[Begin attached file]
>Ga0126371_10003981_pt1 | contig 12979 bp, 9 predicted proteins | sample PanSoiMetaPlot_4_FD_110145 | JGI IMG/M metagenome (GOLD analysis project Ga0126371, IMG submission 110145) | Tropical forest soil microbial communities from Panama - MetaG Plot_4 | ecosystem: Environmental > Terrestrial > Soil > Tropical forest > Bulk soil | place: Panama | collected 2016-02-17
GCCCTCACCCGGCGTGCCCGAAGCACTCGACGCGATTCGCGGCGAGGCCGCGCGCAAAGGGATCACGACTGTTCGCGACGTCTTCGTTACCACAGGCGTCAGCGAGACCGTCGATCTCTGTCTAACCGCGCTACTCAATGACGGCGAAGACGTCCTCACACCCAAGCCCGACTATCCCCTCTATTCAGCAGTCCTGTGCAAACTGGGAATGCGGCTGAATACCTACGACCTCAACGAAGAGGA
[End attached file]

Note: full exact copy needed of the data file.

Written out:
>Ga0126371_10003981_pt1 | contig 12979 bp, 9 predicted proteins | sample PanSoiMetaPlot_4_FD_110145 | JGI IMG/M metagenome (GOLD analysis project Ga0126371, IMG submission 110145) | Tropical forest soil microbial communities from Panama - MetaG Plot_4 | ecosystem: Environmental > Terrestrial > Soil > Tropical forest > Bulk soil | place: Panama | collected 2016-02-17
GCCCTCACCCGGCGTGCCCGAAGCACTCGACGCGATTCGCGGCGAGGCCGCGCGCAAAGGGATCACGACTGTTCGCGACGTCTTCGTTACCACAGGCGTCAGCGAGACCGTCGATCTCTGTCTAACCGCGCTACTCAATGACGGCGAAGACGTCCTCACACCCAAGCCCGACTATCCCCTCTATTCAGCAGTCCTGTGCAAACTGGGAATGCGGCTGAATACCTACGACCTCAACGAAGAGGA